Creating Your First Animation
The way to create animation is wholly unique to Lightwell.
You can make individual Layers move, rotate, scale up and down in size, and change transparency over time.
Animations and Layer's Ambient Motion are two similar, yet different features in Lightwell that will allow you to animate your layers in various ways. While Ambient Motion creates looping animation on your layers, Animations can be applied to one or multiple layers, and only play when triggered by an Interaction. These triggers are created in the Prototype Panel.
You can create an animation by clicking on the "+" icon on the right side of a selected layer, or by using the "+" icon in the Action Panel.
Animations can be applied to more than one layer at a time, which lets you add one animation across multiple layers very quickly.
Editing an Animation
Each action you create consists of two or more keyframes. A keyframe is a specific point in time (beginning to end) that stores information specific to the property it represents.
There are up to four properties in an Animation: Position, Rotation, Scale, and Opacity. All of which can be edited from the canvas.
When an animation is selected, you will see a red outline of the first animating layer. Using the timeline, scrub to the time you want to be customize. Then use the handles on the canvas to reposition, resize, rotate, or fade the layer.
- Position: click and drag anywhere off of the handles to move the layer
- Scale: use one of the corner handles to resize around the anchor point
- Rotation: hover just outside of the corners till you see bent arrows and drag to spin the layer around the anchor point
- Opacity: hover just outside the middle the right and left till you see the transparency circle, then drag left/right to fade in/out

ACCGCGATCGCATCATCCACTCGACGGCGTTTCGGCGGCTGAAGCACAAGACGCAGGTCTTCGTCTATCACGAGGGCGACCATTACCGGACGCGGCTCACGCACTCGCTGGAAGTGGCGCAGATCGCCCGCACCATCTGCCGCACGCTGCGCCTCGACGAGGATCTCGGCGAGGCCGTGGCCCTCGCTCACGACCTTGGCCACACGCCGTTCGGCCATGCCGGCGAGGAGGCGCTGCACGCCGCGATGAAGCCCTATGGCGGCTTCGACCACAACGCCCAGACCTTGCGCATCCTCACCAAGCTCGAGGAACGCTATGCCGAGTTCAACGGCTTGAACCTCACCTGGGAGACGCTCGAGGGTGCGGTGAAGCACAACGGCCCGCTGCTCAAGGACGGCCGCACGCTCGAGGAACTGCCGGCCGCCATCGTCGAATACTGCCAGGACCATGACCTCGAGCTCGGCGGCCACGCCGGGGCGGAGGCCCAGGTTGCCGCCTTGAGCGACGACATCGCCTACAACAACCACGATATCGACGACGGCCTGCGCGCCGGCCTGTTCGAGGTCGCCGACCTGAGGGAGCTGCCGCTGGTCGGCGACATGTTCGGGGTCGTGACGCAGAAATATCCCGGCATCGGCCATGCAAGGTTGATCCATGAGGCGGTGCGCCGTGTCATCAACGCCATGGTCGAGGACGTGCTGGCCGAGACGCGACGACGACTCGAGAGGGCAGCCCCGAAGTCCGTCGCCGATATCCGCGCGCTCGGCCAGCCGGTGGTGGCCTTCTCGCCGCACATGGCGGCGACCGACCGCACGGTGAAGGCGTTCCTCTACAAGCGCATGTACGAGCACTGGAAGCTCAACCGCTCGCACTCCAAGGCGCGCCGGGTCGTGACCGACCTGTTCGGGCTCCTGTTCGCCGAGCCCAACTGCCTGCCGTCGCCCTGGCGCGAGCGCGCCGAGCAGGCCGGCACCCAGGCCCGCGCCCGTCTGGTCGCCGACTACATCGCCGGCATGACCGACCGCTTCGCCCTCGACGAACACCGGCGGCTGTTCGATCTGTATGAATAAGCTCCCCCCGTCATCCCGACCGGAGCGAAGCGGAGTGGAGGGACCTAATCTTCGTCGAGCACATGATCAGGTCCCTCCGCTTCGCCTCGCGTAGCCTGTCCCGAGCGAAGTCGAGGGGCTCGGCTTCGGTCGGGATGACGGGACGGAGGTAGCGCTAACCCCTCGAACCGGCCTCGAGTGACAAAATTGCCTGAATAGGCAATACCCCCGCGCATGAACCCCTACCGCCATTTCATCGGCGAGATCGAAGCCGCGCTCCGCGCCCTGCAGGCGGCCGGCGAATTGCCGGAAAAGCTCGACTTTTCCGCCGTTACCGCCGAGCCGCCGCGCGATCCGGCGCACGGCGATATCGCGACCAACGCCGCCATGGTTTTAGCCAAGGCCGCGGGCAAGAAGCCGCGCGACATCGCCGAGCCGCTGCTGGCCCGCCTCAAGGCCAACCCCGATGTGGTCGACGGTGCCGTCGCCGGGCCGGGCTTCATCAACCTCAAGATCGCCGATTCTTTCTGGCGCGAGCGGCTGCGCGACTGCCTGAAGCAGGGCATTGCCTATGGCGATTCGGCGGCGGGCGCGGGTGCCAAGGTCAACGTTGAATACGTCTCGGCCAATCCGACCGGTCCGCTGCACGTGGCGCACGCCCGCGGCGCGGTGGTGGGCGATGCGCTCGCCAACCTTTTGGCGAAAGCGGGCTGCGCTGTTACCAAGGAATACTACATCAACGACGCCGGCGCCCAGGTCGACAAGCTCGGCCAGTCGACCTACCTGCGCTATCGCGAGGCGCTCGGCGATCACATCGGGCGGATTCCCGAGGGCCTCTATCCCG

Making changes to the canvas will edit any keyframes at the current time, or automatically add a new keyframe if needed.
For specialized controls of a specific property, select the property in the timeline, and see all of the keyframes for that property on the canvas at once. This lets you take a focused look at that property across the entire animation.
When focused on position, you can quickly bend your path by double clicking the keyframe handles on the canvas to add curve control point handles. Double click on the keyframes to make the path linear again.
You can duplicate animations or animation groups by simply selecting a specific action, then right-clicking and selecting "Duplicate." This will duplicate all elements of the animation including the keyframes, affected layers, etc.
Animation groups allows combining multiple animations to be played at the same time and make the scene more complex.
To group actions, drag one animation onto another, or select multiple actions by holding down the "Command ⌘" key while selecting actions, right-click and select "Group."
The Animation Manager visualizes a timeline with the corresponding keyframes (represented as a diamond). The timeline allows you to playback multiple animations that are selected. It also provides powerful editing tools for your animations.
You can drag the playhead forward and backwards on the timeline to see how the animation will look at a specific moment in time.
Dragging keyframes forwards and backwards on the timeline will edit the time of the animation. The timeline supports selecting multiple keyframes from multiple actions to drag them forwards and backwards in time.